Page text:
Where I Come From, July 7 revisions

Where I Come From, July 7, 2013
Lisa Goodman, Tuesday night

Good thing I grabbed the Klondike mitts. Snow crunching beneath studded treads. Nostril hairs trying to freeze. Faint, smell of burning brake pads in the air. Almost full light. Good cadence. Auto pilot.

Then, slippery road ahead. Ease up on horsepower. Body centered and loose. Studs bite into the ice, rolling through unscathed onto solid footing again.

On impulse I skip Chagrin Blvd, the usual route.
Today, Clover Road.  

[Have to get out more. Try something new.]

Traffic lights all in my favor. Auto pilot.

Faint rumble in stomach. The good kind, hunger. I’m OK. Didn’t get to Woodmans over the weekend. Haphazard breakfast, whatever I could find foraging in the half-empty kitchen. Two forgotten fortune cookies in slightly-dusty wrappers. When did Pat order that Chinese take-out? Years ago.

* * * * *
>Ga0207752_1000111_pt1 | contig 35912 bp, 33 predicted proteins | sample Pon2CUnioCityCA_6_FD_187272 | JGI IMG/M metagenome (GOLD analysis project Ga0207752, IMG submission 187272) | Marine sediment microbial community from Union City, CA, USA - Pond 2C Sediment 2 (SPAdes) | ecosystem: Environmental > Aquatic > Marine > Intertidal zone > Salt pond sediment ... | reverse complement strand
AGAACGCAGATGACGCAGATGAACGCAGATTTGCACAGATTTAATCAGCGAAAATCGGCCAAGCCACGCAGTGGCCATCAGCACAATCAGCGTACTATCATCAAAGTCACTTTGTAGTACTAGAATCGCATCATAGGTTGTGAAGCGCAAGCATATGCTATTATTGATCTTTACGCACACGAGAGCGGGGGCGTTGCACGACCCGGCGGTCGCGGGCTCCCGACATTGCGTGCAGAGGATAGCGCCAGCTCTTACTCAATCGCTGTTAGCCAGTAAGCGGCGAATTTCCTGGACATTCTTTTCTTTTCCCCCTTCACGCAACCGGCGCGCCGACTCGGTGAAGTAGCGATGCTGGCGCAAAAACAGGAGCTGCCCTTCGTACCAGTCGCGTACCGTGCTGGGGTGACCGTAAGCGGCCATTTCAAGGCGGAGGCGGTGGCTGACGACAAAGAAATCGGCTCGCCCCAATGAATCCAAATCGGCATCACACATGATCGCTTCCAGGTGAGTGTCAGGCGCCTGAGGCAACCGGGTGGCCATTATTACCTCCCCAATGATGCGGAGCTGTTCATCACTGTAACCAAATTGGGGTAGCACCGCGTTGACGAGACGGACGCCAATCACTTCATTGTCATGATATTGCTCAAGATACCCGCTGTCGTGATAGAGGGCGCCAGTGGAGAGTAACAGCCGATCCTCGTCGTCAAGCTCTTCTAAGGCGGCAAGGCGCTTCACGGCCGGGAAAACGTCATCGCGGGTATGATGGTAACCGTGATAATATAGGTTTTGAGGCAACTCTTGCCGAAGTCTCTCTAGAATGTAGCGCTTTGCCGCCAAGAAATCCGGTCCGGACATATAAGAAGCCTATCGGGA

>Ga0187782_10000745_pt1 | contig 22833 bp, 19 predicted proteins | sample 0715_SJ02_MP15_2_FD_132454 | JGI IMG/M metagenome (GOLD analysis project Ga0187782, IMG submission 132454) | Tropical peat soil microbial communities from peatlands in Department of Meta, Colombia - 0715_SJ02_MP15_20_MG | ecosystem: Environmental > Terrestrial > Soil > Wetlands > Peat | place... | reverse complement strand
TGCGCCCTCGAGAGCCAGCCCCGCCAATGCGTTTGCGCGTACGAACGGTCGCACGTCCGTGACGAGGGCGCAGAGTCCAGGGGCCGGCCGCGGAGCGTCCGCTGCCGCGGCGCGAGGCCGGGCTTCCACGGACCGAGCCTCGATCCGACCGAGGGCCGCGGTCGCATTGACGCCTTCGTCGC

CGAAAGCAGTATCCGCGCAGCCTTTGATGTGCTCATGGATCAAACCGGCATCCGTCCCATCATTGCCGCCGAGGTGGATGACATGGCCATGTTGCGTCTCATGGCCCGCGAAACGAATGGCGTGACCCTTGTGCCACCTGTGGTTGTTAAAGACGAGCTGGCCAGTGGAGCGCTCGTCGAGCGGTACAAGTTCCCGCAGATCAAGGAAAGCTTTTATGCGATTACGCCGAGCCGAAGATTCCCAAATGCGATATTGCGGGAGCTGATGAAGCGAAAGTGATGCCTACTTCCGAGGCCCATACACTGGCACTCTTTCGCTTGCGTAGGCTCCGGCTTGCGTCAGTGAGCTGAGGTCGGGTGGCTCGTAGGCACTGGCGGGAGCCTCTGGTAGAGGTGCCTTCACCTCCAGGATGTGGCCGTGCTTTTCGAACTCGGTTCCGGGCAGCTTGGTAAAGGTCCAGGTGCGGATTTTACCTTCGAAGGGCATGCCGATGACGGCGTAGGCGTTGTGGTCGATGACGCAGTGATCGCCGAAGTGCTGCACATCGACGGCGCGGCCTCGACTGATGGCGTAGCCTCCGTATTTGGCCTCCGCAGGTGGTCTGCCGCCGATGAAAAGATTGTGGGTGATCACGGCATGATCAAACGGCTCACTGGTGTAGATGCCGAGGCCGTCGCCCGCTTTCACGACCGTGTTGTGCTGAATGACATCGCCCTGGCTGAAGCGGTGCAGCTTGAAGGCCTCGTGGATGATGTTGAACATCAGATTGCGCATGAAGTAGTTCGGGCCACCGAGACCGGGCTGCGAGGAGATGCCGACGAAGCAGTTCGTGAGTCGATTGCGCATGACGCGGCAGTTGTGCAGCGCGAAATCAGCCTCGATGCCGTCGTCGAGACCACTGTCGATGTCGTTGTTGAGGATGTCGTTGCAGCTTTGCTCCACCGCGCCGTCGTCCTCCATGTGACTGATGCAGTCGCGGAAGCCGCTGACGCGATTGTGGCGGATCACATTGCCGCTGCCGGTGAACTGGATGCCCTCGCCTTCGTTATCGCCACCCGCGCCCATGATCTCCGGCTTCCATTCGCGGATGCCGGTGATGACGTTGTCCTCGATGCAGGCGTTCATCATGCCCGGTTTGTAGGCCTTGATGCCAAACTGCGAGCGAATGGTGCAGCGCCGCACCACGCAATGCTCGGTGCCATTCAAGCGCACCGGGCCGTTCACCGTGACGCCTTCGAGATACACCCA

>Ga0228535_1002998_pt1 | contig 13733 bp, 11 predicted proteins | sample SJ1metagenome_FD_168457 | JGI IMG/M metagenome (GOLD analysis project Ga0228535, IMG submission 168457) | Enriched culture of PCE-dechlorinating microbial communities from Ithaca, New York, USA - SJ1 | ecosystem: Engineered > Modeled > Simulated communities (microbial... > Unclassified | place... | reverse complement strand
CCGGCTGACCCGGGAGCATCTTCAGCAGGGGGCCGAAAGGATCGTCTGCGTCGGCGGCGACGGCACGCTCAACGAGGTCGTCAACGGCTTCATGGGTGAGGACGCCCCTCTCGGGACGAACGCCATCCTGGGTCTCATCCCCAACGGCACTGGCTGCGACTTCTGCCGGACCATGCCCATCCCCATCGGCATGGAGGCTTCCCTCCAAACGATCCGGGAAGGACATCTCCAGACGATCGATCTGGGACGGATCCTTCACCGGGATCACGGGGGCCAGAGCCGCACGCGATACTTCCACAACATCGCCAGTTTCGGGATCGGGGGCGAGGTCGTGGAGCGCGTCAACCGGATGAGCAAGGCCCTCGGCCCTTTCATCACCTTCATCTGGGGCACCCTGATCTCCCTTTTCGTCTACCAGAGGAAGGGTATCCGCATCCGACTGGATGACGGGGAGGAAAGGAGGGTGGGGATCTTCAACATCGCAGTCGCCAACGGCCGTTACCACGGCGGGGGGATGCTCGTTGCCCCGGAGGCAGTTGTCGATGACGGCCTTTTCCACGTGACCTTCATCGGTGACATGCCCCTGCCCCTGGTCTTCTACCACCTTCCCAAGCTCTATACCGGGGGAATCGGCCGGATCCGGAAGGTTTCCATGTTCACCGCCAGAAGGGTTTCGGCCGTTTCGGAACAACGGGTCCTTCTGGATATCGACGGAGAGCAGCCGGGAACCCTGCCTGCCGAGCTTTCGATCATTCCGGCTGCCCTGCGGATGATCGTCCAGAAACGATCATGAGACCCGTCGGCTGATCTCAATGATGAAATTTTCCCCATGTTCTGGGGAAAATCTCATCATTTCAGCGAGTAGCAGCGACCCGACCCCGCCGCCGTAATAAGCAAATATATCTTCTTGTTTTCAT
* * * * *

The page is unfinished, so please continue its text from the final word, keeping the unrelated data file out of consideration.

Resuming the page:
Feels like it anyhow.

One of us would randomly choose a fortune cookie. If our fortunes didn’t seem quite right then, “I must have gotten your fortune.”

We’d trade, “That’s better.”

Today, both fortunes are mine. The first one, “Things are not always what they seem.” Crunch. “Down the pie-hole,” Pat would say.

Crunch, the second one is gone, “Some one is speaking well of you right now.”

Not my old boss, that’s for sure, “’Don’t think it’s because you didn’t work hard enough.’”
Great. Damning with faint praise. I’ll never work in this town again.

Two lifetimes ago.

            ***        ***        ***
Brakes groan gently, bringing me back. Turn into the alley, roll up to the bike rack. Remove pannier from rack, jog up two flights.

“Good morning, Andy.” Jen smiles
“Hey, Jen. Enjoying the cool weather?” Jen is new to these parts. Snow is still a novelty for her.